Ch 8—Transportation

With an estimated 12,000 rack spaces, a bike shop, and even a class dedicated to building your own bike, the University makes it easy to live on two wheels. Golf carts are tempting but permitted only for disabled students, conference-staff, and SURE escort-ees. A car is an option for going off-campus, but it’s not very logical (or environmentally friendly) for inner campus travel. The Marguerite works for both on and off-campus transportation and has a helpful website with a live-service map, so you know exactly when the shuttle will arrive at your stop. 



When biking, you won’t get in trouble for not wearing a helmet on campus, but here’s an incentive to wear one: oftentimes in White Plaza on Fridays Parking and Transportation representatives hand out $15 Cardinal Dollar gift certificates to those wearing a helmet. Also BUIs are real, as is the fine for biking without a light at night. Stanford has a TON of stop signs…and the fines are expensive when you don’t stop at them. The police are adamant about upholding this rule and no car (or bike) is safe. Basically, just abide by this rule…besides, it’s safer that way.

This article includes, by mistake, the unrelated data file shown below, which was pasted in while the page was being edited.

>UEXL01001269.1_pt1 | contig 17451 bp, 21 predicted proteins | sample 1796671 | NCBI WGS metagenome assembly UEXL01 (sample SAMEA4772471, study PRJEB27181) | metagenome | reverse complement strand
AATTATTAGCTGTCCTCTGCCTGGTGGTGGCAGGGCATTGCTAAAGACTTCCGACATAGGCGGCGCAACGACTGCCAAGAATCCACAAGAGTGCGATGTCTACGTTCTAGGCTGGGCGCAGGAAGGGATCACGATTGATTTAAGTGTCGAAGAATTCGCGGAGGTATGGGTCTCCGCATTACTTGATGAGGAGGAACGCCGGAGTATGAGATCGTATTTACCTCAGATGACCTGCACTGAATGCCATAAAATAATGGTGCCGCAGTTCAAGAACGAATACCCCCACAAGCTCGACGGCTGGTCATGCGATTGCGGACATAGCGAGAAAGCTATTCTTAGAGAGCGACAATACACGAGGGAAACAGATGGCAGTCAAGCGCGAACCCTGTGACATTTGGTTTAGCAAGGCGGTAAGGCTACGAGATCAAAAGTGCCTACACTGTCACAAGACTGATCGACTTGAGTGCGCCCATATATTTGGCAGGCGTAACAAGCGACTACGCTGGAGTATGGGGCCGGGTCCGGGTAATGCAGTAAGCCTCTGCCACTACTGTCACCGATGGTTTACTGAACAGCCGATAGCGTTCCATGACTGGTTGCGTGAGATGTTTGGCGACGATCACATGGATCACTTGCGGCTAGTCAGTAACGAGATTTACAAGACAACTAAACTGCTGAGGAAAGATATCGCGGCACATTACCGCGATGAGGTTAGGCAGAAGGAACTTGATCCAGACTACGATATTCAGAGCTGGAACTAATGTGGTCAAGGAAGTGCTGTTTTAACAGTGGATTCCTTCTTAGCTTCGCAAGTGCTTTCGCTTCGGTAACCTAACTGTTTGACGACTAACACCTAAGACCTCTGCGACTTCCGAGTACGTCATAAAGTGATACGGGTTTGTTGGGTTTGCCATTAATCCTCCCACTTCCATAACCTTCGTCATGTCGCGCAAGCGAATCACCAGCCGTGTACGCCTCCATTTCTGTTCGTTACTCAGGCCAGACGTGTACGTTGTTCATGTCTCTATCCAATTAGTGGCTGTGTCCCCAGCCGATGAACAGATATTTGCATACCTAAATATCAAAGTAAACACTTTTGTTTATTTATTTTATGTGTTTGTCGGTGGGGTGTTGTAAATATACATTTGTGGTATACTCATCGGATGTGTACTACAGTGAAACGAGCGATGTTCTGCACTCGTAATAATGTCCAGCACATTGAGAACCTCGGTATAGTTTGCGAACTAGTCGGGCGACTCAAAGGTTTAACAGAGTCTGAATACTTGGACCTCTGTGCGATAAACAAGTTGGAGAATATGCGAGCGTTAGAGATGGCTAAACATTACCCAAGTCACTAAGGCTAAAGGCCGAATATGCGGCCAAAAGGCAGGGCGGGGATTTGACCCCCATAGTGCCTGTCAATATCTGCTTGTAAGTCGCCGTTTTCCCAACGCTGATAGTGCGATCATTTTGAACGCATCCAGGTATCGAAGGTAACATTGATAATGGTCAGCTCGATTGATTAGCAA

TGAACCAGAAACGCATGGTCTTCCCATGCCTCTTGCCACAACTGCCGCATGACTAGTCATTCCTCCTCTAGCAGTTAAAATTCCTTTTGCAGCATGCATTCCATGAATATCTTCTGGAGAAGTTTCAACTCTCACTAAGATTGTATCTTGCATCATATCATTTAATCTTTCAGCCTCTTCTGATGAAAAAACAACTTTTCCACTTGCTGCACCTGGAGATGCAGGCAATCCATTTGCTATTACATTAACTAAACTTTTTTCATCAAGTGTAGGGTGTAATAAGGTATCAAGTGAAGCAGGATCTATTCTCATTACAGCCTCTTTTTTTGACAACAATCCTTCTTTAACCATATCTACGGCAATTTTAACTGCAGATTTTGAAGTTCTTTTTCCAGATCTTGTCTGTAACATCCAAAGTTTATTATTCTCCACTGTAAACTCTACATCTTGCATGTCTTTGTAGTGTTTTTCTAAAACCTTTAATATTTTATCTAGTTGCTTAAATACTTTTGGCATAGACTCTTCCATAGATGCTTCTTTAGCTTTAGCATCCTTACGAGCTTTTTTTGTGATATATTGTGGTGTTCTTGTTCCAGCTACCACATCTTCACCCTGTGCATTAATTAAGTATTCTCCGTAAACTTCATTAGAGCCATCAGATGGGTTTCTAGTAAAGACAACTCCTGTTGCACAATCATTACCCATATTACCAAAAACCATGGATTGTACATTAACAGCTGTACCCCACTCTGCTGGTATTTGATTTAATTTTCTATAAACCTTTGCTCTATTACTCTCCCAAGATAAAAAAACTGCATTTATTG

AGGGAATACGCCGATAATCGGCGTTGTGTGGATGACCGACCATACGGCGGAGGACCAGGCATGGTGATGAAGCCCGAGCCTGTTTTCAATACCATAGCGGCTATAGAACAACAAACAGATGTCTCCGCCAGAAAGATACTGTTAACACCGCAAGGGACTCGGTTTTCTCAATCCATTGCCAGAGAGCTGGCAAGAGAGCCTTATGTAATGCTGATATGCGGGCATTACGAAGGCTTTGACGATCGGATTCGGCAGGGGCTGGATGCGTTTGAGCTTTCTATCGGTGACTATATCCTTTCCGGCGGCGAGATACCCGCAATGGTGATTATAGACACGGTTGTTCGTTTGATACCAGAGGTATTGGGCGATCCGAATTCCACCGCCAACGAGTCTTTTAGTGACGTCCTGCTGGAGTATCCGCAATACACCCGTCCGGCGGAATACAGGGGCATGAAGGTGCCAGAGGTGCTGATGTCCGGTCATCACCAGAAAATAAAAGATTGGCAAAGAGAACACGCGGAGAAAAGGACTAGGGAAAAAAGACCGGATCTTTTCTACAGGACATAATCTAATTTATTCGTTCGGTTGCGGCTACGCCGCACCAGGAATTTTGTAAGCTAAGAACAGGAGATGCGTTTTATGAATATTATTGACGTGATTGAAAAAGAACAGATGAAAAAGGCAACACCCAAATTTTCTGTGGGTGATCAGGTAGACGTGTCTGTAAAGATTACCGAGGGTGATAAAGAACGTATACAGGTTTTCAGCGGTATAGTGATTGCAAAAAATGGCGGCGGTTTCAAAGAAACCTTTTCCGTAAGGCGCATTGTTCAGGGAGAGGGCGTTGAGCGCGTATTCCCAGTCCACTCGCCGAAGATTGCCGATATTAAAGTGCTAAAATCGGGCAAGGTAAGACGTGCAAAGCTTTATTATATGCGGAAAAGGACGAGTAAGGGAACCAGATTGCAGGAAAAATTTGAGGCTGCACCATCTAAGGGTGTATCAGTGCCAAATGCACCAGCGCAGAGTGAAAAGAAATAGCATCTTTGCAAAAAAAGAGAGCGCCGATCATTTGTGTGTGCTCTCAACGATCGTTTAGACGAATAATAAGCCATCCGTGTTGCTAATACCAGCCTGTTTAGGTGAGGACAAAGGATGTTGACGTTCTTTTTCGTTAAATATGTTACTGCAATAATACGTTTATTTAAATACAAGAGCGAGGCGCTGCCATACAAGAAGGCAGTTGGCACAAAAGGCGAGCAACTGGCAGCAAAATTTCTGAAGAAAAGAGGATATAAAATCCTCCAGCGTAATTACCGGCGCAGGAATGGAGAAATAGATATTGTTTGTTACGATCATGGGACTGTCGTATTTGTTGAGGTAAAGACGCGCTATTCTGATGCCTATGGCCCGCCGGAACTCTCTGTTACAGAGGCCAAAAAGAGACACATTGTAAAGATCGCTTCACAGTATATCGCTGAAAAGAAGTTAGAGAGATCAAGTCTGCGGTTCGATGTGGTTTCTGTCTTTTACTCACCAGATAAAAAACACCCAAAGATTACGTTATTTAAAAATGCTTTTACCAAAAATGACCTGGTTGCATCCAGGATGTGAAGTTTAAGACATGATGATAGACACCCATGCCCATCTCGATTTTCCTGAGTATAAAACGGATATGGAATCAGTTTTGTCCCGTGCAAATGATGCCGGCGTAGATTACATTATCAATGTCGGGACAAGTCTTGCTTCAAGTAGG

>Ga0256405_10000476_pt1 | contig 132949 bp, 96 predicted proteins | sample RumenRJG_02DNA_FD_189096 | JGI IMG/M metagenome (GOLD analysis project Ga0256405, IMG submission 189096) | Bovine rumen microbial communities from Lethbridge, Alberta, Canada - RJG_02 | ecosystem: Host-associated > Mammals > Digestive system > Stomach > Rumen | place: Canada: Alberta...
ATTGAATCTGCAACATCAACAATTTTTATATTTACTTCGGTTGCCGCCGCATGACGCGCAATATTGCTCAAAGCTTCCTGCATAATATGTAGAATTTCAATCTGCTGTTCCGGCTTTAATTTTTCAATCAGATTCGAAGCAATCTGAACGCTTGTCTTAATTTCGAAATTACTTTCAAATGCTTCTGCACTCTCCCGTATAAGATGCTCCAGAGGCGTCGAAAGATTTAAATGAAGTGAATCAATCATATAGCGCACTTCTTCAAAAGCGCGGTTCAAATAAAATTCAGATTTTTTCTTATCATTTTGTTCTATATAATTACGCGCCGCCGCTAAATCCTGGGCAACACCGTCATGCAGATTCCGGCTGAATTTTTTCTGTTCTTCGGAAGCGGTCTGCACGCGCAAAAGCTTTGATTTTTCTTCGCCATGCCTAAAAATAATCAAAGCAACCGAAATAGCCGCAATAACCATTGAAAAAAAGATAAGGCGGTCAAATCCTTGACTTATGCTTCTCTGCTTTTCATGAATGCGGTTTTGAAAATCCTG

S  t  o  l  e  n     B  i  k  e  ?

Try contacting the Stanford Police Station, or (650) 723-9633, for help. Located at 711 Serra St (Campus Dr).


Parking and Transportation Services (P&TS)

(650) 723-9362

340 Bonair Siding

Hours: Mon–Fri 7:30am–5pm

The website above is the site to visit for all things transportation— local to distant, bikes to buses. It provides all kinds of helpful services, including: bike maps and registration information, info on carpools and vanpools, rules on car permits and parking, the EcoPass, which offers free transit via VTA (Valley Transit Authority) to all eligible parties, Marguerite schedules and maps, the Emergency Ride Home Program for freshman, info on Enterprise’s Rent-A-Car and Zipcar, and the Guaranteed Ride Home Program, by which all registered members are eligible for four free rides home via taxi or rental car in the case of an emergency.